TITLE: Fish Medicine
AUTHOR: Michael K. Stoskopf, D.V.M., Ph.D.
PUBLISHER: W.B. Saunders Company
We probably have here the most well written, comprehensive, up-to-date reference source on fish medicine since the end of the last ice age. Although, let me make it very clear from the beginning, this book is far and above the general books, no matter what the subject, most of us aquarists prefer on our personal library shelves. Medical terminology is applied freely throughout the book, as is standard common names of fishes. Taxonomic names of fishes are relegated to the appendices.
The book is divided into two parts. The first Part/Section contains seventeen chapters devoted to basic clinical knowledge as applied to fishes in general. They include Anatomy, Histology, Physiology, Genetics, Examination, Surgery, Hospitalization, Water Analysis, Soil and Substrate Analysis, Specific Ion and Toxicologic Analysis, to mention a few. The second Part of the book has eight Sections, containing an additional eighty-five chapters. It takes the reader into the intricacies of clinical fish medicine related to specific groups of fish. Take for example the section relating to Marine Tropical Fishes. It consists of the following chapters: Taxonomy and Natural History, Clinical Pathology, Environmental Requirements, Nutrition, Reproduction, Bacterial Diseases, Fungal Diseases, Viruses, Parasitic Diseases, Neoplasias, and, Pharmacology of Marine Fishes. Take into consideration the other seven Sections in this portion of the book pertains to Temperate Marines, Sharks/Skates/Rays, Salmonids, Freshwater Tropical Fishes, Freshwater Temperate Fishes, Catfish, Goldfish/Koi/Carp, and you have a very broad reference source. Numerous line drawings, sketches, tables, black and white photographs, seven Appendices, which provide, but are not limited to, conversion tables, summarize drug dose information, and provides scientific/common names for fishes, greatly add to the value of this extraordinary reference manual.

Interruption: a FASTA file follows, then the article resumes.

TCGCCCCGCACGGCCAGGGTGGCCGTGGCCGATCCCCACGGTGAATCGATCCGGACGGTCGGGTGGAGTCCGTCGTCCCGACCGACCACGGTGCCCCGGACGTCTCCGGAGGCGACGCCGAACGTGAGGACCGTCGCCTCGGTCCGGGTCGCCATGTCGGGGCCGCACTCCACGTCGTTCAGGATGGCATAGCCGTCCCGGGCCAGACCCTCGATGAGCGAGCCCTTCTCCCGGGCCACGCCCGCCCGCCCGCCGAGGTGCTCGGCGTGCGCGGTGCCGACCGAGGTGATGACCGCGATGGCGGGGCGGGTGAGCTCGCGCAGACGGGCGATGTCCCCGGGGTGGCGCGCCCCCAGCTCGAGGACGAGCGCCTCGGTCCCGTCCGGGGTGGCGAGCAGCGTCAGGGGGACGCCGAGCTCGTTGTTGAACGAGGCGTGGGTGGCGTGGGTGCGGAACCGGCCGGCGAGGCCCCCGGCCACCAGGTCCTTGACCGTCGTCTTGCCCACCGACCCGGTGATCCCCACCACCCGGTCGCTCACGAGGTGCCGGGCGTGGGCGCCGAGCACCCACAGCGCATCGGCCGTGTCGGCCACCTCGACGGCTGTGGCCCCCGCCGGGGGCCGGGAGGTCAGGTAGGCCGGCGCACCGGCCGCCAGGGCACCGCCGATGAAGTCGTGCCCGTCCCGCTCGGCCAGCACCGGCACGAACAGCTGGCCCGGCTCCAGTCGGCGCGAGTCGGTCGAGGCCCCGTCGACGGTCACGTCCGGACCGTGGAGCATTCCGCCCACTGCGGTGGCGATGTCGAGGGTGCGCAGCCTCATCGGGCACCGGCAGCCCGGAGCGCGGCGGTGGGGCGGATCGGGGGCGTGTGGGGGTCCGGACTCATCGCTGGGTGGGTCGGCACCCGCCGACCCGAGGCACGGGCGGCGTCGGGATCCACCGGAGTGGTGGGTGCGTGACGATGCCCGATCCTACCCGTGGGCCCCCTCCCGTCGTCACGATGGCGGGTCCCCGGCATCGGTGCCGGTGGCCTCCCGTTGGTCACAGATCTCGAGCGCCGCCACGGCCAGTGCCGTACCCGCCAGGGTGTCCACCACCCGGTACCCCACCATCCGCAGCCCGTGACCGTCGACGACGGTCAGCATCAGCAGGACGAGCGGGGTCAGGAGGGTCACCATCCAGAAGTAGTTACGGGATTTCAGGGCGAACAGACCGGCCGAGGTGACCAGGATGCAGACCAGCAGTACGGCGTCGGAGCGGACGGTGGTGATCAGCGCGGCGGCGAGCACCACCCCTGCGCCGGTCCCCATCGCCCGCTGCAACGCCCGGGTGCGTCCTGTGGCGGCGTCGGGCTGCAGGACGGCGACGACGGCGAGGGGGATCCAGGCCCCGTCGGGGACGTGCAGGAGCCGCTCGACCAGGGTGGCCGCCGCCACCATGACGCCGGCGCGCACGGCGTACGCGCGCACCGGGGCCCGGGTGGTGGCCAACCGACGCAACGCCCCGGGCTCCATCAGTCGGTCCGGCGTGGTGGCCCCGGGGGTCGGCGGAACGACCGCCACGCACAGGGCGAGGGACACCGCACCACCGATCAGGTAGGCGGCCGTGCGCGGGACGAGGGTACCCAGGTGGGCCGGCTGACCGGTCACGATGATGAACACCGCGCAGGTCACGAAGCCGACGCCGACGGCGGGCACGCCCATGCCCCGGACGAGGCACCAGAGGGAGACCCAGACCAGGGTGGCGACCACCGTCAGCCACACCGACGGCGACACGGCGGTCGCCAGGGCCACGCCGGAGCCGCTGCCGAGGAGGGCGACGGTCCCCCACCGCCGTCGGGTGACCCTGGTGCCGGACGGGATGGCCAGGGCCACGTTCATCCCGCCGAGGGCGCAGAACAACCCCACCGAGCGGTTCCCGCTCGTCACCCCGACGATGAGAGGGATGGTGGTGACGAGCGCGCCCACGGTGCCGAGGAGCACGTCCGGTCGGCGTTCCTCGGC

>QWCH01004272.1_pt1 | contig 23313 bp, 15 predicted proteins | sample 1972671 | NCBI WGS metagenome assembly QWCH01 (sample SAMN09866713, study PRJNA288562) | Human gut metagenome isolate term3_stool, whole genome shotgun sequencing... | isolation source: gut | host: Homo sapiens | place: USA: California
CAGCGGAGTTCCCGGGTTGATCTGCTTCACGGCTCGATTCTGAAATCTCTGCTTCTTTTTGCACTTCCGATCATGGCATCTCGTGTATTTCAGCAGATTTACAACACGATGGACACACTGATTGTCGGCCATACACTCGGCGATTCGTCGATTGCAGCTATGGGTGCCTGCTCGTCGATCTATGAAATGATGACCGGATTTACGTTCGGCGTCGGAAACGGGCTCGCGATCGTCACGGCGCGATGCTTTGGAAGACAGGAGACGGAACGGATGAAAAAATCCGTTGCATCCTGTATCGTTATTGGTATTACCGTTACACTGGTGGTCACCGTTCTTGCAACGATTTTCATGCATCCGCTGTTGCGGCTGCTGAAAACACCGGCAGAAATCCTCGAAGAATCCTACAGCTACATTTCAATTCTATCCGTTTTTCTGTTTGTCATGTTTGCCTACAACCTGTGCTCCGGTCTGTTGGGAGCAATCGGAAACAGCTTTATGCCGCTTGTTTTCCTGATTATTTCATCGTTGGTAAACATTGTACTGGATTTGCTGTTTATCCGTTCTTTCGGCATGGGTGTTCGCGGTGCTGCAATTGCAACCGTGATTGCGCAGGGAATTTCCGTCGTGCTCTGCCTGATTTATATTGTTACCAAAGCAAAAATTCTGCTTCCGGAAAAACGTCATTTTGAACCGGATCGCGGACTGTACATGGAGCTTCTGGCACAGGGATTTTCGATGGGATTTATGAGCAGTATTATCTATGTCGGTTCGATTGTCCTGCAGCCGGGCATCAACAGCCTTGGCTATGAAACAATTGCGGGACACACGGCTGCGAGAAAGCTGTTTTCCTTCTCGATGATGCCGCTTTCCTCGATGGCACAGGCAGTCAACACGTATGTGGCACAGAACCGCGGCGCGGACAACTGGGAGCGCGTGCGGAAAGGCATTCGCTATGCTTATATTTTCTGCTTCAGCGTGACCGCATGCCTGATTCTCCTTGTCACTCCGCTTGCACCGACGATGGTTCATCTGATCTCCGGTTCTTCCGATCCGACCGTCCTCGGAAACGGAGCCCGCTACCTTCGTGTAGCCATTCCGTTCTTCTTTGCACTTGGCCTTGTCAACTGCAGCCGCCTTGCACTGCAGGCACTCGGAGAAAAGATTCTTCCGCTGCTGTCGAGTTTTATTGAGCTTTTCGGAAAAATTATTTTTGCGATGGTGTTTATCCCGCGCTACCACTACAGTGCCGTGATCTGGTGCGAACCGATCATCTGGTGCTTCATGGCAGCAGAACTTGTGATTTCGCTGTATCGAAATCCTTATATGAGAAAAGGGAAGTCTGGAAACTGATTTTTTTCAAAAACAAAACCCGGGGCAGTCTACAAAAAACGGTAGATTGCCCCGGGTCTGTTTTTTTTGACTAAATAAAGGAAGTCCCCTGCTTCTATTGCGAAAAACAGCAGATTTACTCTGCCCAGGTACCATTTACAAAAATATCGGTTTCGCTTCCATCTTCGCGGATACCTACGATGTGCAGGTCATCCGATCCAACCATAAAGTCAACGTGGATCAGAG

No one or thing is truly perfect and neither is Fish Medicine. Close maybe, but I did notice on page 613, the triggerfish referred to as a Clown Triggerfish should have been referred to as a "Queen" Triggerfish. I may be able to find another mistake, or two, given a year or so to browse all 882 pages. But who really cares about such minor deficiencies when there are tons of worthwhile data to absorb!
Should you be one of those individuals who likes to wade through anatomy, histology, and the morphology of fishes in search of medical techniques and methodology which can be applied to a wide variety of fishes, then Fish Medicine is for you. I would also tend to think this is a book which belongs in the library which many aquarium societies maintain for the benefit of their members. Check it out!